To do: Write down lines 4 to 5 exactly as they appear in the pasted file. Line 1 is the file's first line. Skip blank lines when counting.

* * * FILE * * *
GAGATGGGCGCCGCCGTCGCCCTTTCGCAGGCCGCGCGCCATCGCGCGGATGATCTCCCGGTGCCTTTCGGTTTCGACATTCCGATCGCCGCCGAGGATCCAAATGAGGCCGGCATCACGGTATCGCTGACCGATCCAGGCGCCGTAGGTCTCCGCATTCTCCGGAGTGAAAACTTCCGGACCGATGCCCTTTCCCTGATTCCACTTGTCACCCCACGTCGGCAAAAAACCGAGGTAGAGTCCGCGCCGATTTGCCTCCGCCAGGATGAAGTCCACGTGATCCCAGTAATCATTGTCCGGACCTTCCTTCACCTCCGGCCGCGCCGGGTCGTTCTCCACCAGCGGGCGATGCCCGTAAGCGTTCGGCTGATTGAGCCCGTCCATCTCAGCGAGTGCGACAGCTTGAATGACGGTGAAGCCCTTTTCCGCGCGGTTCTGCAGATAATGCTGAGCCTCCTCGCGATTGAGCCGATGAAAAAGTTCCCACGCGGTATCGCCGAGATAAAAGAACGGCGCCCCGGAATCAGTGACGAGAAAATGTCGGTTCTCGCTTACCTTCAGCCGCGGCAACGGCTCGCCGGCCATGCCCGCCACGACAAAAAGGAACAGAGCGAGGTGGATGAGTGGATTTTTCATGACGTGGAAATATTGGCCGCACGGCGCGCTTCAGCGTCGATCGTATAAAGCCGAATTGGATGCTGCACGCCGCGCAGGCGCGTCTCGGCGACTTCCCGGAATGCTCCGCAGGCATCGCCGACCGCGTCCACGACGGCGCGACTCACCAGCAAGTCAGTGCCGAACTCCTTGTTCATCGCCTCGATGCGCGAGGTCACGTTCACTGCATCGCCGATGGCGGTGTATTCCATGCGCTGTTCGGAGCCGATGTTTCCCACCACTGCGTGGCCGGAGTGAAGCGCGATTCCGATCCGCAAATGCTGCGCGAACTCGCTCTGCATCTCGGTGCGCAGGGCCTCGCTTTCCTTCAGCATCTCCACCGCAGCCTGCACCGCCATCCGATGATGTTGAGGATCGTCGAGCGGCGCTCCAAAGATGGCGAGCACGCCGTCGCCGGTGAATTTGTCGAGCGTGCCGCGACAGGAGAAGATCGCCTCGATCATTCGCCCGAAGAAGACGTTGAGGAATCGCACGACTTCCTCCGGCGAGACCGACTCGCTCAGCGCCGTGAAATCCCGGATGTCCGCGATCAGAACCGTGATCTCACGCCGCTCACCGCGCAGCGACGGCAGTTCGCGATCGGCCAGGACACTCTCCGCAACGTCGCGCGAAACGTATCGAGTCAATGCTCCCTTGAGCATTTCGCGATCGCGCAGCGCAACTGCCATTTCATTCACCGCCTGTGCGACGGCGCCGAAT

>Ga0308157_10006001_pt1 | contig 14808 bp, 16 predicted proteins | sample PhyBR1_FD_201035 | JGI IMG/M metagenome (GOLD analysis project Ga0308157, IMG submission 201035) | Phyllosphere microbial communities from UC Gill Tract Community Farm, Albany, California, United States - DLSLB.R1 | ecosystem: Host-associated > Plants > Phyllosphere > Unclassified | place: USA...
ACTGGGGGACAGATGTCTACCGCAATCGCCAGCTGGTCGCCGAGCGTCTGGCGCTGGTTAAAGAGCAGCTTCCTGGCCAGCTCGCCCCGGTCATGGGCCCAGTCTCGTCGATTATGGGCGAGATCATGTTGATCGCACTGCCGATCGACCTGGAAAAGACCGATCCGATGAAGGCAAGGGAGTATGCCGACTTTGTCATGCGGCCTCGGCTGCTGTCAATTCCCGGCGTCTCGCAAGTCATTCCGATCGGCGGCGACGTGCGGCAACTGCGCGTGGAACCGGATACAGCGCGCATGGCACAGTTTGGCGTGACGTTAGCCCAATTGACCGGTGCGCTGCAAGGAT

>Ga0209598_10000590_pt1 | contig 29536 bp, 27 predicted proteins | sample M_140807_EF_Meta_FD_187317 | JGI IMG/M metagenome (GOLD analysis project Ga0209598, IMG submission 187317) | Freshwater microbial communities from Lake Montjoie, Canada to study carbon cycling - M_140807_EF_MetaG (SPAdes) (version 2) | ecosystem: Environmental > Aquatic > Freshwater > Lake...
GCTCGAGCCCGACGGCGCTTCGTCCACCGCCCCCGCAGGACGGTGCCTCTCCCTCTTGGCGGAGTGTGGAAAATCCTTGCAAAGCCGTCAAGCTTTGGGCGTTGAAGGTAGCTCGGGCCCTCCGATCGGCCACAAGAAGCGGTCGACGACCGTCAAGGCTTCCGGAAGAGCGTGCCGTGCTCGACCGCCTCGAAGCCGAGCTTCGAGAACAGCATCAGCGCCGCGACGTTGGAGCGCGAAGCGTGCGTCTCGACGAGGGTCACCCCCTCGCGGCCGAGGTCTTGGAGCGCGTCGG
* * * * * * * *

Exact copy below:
>Ga0209598_10000590_pt1 | contig 29536 bp, 27 predicted proteins | sample M_140807_EF_Meta_FD_187317 | JGI IMG/M metagenome (GOLD analysis project Ga0209598, IMG submission 187317) | Freshwater microbial communities from Lake Montjoie, Canada to study carbon cycling - M_140807_EF_MetaG (SPAdes) (version 2) | ecosystem: Environmental > Aquatic > Freshwater > Lake...
GCTCGAGCCCGACGGCGCTTCGTCCACCGCCCCCGCAGGACGGTGCCTCTCCCTCTTGGCGGAGTGTGGAAAATCCTTGCAAAGCCGTCAAGCTTTGGGCGTTGAAGGTAGCTCGGGCCCTCCGATCGGCCACAAGAAGCGGTCGACGACCGTCAAGGCTTCCGGAAGAGCGTGCCGTGCTCGACCGCCTCGAAGCCGAGCTTCGAGAACAGCATCAGCGCCGCGACGTTGGAGCGCGAAGCGTGCGTCTCGACGAGGGTCACCCCCTCGCGGCCGAGGTCTTGGAGCGCGTCGG